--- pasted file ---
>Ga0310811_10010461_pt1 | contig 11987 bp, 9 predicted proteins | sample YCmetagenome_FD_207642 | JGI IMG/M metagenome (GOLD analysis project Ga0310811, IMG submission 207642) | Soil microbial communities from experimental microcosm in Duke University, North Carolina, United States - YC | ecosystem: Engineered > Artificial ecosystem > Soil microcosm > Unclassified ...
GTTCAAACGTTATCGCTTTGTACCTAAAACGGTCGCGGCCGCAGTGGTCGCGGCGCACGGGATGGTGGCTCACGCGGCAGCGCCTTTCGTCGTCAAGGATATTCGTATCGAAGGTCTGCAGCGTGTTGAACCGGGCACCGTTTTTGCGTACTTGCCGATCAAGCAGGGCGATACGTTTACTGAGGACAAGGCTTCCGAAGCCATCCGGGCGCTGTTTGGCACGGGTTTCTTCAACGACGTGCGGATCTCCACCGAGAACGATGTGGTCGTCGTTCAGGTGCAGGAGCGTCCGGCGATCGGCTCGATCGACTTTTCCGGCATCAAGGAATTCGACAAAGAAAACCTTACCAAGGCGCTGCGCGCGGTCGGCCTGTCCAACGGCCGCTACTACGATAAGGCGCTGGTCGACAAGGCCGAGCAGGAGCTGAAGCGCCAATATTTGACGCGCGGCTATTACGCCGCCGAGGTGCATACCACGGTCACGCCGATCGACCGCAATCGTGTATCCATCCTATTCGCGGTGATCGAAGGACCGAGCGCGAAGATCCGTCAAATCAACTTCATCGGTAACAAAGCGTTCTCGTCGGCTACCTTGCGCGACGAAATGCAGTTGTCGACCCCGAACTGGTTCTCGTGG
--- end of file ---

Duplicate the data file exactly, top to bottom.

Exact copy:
>Ga0310811_10010461_pt1 | contig 11987 bp, 9 predicted proteins | sample YCmetagenome_FD_207642 | JGI IMG/M metagenome (GOLD analysis project Ga0310811, IMG submission 207642) | Soil microbial communities from experimental microcosm in Duke University, North Carolina, United States - YC | ecosystem: Engineered > Artificial ecosystem > Soil microcosm > Unclassified ...
GTTCAAACGTTATCGCTTTGTACCTAAAACGGTCGCGGCCGCAGTGGTCGCGGCGCACGGGATGGTGGCTCACGCGGCAGCGCCTTTCGTCGTCAAGGATATTCGTATCGAAGGTCTGCAGCGTGTTGAACCGGGCACCGTTTTTGCGTACTTGCCGATCAAGCAGGGCGATACGTTTACTGAGGACAAGGCTTCCGAAGCCATCCGGGCGCTGTTTGGCACGGGTTTCTTCAACGACGTGCGGATCTCCACCGAGAACGATGTGGTCGTCGTTCAGGTGCAGGAGCGTCCGGCGATCGGCTCGATCGACTTTTCCGGCATCAAGGAATTCGACAAAGAAAACCTTACCAAGGCGCTGCGCGCGGTCGGCCTGTCCAACGGCCGCTACTACGATAAGGCGCTGGTCGACAAGGCCGAGCAGGAGCTGAAGCGCCAATATTTGACGCGCGGCTATTACGCCGCCGAGGTGCATACCACGGTCACGCCGATCGACCGCAATCGTGTATCCATCCTATTCGCGGTGATCGAAGGACCGAGCGCGAAGATCCGTCAAATCAACTTCATCGGTAACAAAGCGTTCTCGTCGGCTACCTTGCGCGACGAAATGCAGTTGTCGACCCCGAACTGGTTCTCGTGG